To give you a bit of perspective, Rwanda is about the size of Maryland – a pretty small state out East. However, Rwanda has around 11 million people which makes it one of the most densely populated African countries. You can be in the most rural of rural areas and you will still find people. People are everywhere. Dad noticed this right away on his visit – there are paths upon paths that lead to more and more villages. They are remote and rural, yes, but there are just a lot of people in this country. The biggest city is Kigali, which has around 1 million people. It’s a progressively developed city, especially in Africa. It’s very clean and a lot of NGO (Non-Government Organizations) are based here. I’ve been to a handful of large Africa cities (in Ghana, Togo, Benin, Tanzania, and Uganda) and Kigali is by far the most organized and aesthetically clean. That being said, in my experience, it’s still building a night life and a sense of city culture and I think this has a lot to do with the fact that Rwandan culture is a lot different from other African cultures that I have been immersed in. In general, Rwandans tend to be more reserved and won’t always speak their minds. Which is funny, because they say obvious things like, you are white, and it’s like, “um. Yes. Thank you, because I totally wasn’t aware of my skin color.” Yet, if you ask them about emotions or their opinions on some things, they can be evasive.

As you may have read in my blog, the Genocide of 1994 has played a major role in the culture and history of the Rwandan people. Next year, in 2014, this country will commemorate 20 years since this horrific event took place. In the span of 100 days, anywhere from 700,000 to 1 million people died at the hands of their neighbors, family, friends, and fellow Rwandans. This has created an interesting and hard-to-explain cultural dynamic. It’s one of the reasons making friends in Rwanda can be quite hard – when you experience something like that, moving forward becomes difficult. But, Rwandans sure are trying.

The Peace Corps left Rwanda during this upheaval and didn’t return until 2008. Currently, the Peace Corps has two different programs in this country: education and health. The education sector has volunteers working in school and the health sector has volunteers working in health centers. All of us create “secondary projects” to fill the rest of our time. You sign up for two years, train for three months, move to a village, and kind of just figure it out. Integration is the buzz word as a Peace Corps Volunteer and the way you achieve something like this is through conversation, walking around, greeting people, taking part in cultural events, and just trying to become a part of the community at large. I’ve been at it for two years, and in some ways I feel very successful, and a large part of me feels like I could live here forever and still wouldn’t have it all figured out.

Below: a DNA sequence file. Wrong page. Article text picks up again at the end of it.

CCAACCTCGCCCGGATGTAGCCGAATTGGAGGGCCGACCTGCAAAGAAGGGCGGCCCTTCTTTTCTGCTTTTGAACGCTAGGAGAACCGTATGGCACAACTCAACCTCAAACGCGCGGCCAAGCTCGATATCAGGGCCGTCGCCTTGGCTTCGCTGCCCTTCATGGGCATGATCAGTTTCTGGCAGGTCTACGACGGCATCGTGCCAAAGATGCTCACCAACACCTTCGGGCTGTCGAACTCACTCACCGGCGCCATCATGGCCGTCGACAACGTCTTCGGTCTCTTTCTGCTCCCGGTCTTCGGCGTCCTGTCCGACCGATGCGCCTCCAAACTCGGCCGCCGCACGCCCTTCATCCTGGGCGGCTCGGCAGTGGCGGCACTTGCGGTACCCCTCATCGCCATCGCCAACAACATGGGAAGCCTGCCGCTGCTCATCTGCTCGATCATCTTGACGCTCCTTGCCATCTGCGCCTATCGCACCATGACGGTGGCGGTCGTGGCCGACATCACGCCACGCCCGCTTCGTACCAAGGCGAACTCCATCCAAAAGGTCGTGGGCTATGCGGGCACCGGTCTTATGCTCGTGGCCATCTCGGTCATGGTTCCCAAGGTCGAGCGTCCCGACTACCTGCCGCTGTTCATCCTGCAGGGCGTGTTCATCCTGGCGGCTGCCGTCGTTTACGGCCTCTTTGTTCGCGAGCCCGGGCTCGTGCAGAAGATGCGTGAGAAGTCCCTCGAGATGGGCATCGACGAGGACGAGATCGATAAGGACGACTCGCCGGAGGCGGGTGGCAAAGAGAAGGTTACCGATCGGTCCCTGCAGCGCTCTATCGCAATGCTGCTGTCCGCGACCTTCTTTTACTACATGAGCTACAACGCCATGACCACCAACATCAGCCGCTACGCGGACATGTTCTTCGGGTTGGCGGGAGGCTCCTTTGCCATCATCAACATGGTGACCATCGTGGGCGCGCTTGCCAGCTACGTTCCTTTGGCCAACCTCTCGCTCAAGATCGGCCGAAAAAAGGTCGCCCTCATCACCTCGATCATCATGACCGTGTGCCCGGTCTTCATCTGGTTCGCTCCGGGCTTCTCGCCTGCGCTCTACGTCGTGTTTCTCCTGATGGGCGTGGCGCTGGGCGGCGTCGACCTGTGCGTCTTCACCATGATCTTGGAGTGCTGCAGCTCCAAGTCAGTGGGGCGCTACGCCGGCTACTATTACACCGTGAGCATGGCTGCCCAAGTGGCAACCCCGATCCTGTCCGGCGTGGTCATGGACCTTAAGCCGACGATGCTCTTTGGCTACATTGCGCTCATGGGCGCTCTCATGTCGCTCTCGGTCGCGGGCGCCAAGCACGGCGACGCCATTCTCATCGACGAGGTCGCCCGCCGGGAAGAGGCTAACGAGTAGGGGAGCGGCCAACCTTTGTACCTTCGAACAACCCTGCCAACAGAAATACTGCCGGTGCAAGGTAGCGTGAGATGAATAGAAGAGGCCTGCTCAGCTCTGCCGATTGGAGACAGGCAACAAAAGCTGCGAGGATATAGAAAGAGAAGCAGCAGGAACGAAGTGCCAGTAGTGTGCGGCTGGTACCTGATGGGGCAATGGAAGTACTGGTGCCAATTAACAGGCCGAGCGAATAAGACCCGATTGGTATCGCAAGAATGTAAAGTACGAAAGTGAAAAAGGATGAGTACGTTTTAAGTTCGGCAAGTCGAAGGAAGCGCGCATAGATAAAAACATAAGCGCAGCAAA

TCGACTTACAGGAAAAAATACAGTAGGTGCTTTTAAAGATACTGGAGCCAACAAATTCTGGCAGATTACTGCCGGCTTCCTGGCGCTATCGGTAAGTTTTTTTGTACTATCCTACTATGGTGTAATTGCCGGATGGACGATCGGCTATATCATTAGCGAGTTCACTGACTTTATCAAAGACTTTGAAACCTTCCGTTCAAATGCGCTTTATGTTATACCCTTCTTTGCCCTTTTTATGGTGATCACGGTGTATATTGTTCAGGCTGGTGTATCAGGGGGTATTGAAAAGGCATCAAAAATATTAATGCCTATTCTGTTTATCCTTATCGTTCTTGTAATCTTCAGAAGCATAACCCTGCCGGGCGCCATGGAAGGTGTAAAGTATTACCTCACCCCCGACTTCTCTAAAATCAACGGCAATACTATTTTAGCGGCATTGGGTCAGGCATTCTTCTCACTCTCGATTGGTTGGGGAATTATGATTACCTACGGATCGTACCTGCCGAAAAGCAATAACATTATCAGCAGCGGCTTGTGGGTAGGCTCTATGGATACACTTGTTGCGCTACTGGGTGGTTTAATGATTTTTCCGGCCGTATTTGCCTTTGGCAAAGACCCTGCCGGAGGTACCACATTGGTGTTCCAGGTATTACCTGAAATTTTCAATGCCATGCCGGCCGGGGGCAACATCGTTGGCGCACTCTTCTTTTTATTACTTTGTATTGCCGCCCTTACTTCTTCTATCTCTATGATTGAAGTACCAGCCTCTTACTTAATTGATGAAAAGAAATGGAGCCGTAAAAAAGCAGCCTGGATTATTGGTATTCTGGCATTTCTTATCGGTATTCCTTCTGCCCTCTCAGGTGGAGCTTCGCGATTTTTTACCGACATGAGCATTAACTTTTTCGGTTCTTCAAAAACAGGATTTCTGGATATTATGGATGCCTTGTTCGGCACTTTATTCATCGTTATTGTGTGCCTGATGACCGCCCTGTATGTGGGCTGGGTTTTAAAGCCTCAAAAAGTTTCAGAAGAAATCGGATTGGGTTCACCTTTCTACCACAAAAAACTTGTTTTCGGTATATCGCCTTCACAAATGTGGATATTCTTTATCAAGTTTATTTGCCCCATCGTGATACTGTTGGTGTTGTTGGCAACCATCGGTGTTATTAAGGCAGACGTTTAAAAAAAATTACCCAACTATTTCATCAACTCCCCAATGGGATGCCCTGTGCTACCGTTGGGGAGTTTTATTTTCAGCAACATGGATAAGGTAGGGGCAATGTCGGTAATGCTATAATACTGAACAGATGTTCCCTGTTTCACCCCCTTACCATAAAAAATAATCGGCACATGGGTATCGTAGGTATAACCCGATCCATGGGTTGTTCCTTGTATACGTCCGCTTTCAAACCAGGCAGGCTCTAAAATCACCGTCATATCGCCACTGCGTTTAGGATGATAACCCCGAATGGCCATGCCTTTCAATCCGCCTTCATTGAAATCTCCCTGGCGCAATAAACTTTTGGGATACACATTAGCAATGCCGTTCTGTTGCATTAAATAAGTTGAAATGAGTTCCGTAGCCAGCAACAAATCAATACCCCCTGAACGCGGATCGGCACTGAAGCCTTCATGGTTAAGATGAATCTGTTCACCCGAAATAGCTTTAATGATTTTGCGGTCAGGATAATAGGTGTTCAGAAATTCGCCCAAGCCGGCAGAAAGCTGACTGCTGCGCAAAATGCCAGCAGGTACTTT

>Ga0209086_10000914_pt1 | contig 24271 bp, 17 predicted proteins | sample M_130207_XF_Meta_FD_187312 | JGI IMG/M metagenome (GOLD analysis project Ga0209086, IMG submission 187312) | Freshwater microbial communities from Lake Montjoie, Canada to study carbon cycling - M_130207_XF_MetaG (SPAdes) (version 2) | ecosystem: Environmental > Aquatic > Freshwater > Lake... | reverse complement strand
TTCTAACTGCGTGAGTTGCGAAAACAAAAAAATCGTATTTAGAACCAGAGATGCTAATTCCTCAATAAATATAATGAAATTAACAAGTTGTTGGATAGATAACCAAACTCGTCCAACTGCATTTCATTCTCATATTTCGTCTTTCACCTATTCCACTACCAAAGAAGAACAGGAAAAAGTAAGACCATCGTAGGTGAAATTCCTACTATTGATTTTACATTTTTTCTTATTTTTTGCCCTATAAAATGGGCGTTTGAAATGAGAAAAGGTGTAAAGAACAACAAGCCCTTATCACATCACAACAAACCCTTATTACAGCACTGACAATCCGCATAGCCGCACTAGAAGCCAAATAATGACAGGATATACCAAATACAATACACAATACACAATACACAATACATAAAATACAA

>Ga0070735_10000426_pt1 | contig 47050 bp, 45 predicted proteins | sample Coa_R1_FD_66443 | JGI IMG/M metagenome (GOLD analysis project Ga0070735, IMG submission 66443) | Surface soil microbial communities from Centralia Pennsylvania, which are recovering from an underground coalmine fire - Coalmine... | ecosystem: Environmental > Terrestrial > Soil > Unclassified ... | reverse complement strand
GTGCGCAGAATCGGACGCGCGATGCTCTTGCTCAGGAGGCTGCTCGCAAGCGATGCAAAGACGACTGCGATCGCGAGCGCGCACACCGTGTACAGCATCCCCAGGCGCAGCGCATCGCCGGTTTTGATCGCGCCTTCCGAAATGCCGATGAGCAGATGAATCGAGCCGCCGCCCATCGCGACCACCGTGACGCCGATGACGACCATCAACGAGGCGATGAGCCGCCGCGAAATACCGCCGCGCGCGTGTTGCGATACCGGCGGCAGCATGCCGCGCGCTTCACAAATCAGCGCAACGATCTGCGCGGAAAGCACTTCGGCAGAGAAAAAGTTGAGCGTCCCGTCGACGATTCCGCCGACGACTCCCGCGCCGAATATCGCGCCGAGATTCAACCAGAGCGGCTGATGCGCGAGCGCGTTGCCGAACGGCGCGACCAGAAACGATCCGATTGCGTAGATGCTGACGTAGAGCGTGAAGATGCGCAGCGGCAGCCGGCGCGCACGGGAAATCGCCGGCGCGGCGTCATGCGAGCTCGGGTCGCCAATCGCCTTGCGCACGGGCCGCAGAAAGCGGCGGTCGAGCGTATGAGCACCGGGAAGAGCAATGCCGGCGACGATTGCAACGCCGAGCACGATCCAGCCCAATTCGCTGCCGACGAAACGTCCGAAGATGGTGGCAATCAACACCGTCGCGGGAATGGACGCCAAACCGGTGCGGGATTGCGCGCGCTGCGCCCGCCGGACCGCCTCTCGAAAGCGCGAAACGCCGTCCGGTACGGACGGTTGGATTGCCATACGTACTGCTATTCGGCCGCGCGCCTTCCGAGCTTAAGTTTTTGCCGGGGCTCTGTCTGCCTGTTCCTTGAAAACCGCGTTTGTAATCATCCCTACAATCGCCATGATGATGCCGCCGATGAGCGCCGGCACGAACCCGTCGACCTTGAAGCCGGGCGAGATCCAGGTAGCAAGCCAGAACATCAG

A lot of your letters asked why did you join the Peace Corps?

I joined Peace Corps because I love helping people. I don’t mean this in a super altruistic, Mother Theresa sort-of-way (though she’s awesome). I just mean it like it is. There are people that are good at math, there are people who can put together computers and build rocket ships, and there are people that organize like nobody’s business. For me, I’ve always loved making connections with other people and building friendships. I’m 100% a people person and though Peace Corps has helped me appreciate alone time, I will always choose to be with family or friends because I like engaging other people in conversation, asking questions, and learning about different ways to approach life. Peace Corps seemed particularly appealing after spending a semester abroad in Ghana. I also didn’t quite know what I wanted to do with my life in the long term, and so I felt like I might as well challenge myself and do something crazy. There are a lot of reasons I chose to do this job for two years and those skim the surface of some of them. But when you boil it all down, it’s just about doing something you love. I am sure you aren’t looking for advice from a girl who chose to live with spotty electricity, in an environment that very little English is spoken, and who has mice wars, but I will tell you this: you will be successful in life when you are simultaneously living out your passions and helping other people. Helping other people looks very different in a lot of different contexts – heck no, it’s not always about going to Africa and helping the poor. It’s not even about going to a soup kitchen or giving change to a homeless man. It’s just living and existing consciously aware of the people around you. Say thank you, hold the door open, ask someone how their family is. These are the things that make a difference.